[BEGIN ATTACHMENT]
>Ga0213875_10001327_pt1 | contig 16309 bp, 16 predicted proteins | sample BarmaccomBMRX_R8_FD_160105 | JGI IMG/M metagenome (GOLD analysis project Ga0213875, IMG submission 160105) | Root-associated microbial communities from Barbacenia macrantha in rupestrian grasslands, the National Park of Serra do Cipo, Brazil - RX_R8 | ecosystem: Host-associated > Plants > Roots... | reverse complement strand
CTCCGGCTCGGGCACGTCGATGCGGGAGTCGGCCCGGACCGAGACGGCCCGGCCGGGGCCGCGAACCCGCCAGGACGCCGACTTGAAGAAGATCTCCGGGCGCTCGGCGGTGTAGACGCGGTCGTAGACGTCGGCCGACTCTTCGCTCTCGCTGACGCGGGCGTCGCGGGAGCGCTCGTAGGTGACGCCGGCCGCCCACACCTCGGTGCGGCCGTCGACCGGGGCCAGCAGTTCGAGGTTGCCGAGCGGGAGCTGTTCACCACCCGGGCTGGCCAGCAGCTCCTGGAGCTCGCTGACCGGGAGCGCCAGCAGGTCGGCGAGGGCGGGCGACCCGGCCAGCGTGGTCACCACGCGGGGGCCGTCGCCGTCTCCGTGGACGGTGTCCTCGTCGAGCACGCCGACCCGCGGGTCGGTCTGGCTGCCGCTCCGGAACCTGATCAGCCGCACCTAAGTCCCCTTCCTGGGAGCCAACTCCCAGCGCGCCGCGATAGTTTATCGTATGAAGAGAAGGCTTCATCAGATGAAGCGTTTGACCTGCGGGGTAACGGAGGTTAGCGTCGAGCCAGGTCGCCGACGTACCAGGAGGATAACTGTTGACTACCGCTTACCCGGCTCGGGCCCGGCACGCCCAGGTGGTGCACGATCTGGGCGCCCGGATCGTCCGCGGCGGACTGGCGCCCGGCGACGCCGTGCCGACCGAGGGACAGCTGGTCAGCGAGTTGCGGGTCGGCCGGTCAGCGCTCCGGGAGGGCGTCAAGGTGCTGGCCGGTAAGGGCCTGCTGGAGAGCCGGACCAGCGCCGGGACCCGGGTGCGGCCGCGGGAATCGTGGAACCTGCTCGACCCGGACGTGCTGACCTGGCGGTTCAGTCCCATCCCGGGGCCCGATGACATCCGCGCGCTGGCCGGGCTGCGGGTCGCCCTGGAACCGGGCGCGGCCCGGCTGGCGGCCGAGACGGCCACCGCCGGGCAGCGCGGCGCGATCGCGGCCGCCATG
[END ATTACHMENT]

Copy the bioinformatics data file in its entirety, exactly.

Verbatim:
>Ga0213875_10001327_pt1 | contig 16309 bp, 16 predicted proteins | sample BarmaccomBMRX_R8_FD_160105 | JGI IMG/M metagenome (GOLD analysis project Ga0213875, IMG submission 160105) | Root-associated microbial communities from Barbacenia macrantha in rupestrian grasslands, the National Park of Serra do Cipo, Brazil - RX_R8 | ecosystem: Host-associated > Plants > Roots... | reverse complement strand
CTCCGGCTCGGGCACGTCGATGCGGGAGTCGGCCCGGACCGAGACGGCCCGGCCGGGGCCGCGAACCCGCCAGGACGCCGACTTGAAGAAGATCTCCGGGCGCTCGGCGGTGTAGACGCGGTCGTAGACGTCGGCCGACTCTTCGCTCTCGCTGACGCGGGCGTCGCGGGAGCGCTCGTAGGTGACGCCGGCCGCCCACACCTCGGTGCGGCCGTCGACCGGGGCCAGCAGTTCGAGGTTGCCGAGCGGGAGCTGTTCACCACCCGGGCTGGCCAGCAGCTCCTGGAGCTCGCTGACCGGGAGCGCCAGCAGGTCGGCGAGGGCGGGCGACCCGGCCAGCGTGGTCACCACGCGGGGGCCGTCGCCGTCTCCGTGGACGGTGTCCTCGTCGAGCACGCCGACCCGCGGGTCGGTCTGGCTGCCGCTCCGGAACCTGATCAGCCGCACCTAAGTCCCCTTCCTGGGAGCCAACTCCCAGCGCGCCGCGATAGTTTATCGTATGAAGAGAAGGCTTCATCAGATGAAGCGTTTGACCTGCGGGGTAACGGAGGTTAGCGTCGAGCCAGGTCGCCGACGTACCAGGAGGATAACTGTTGACTACCGCTTACCCGGCTCGGGCCCGGCACGCCCAGGTGGTGCACGATCTGGGCGCCCGGATCGTCCGCGGCGGACTGGCGCCCGGCGACGCCGTGCCGACCGAGGGACAGCTGGTCAGCGAGTTGCGGGTCGGCCGGTCAGCGCTCCGGGAGGGCGTCAAGGTGCTGGCCGGTAAGGGCCTGCTGGAGAGCCGGACCAGCGCCGGGACCCGGGTGCGGCCGCGGGAATCGTGGAACCTGCTCGACCCGGACGTGCTGACCTGGCGGTTCAGTCCCATCCCGGGGCCCGATGACATCCGCGCGCTGGCCGGGCTGCGGGTCGCCCTGGAACCGGGCGCGGCCCGGCTGGCGGCCGAGACGGCCACCGCCGGGCAGCGCGGCGCGATCGCGGCCGCCATG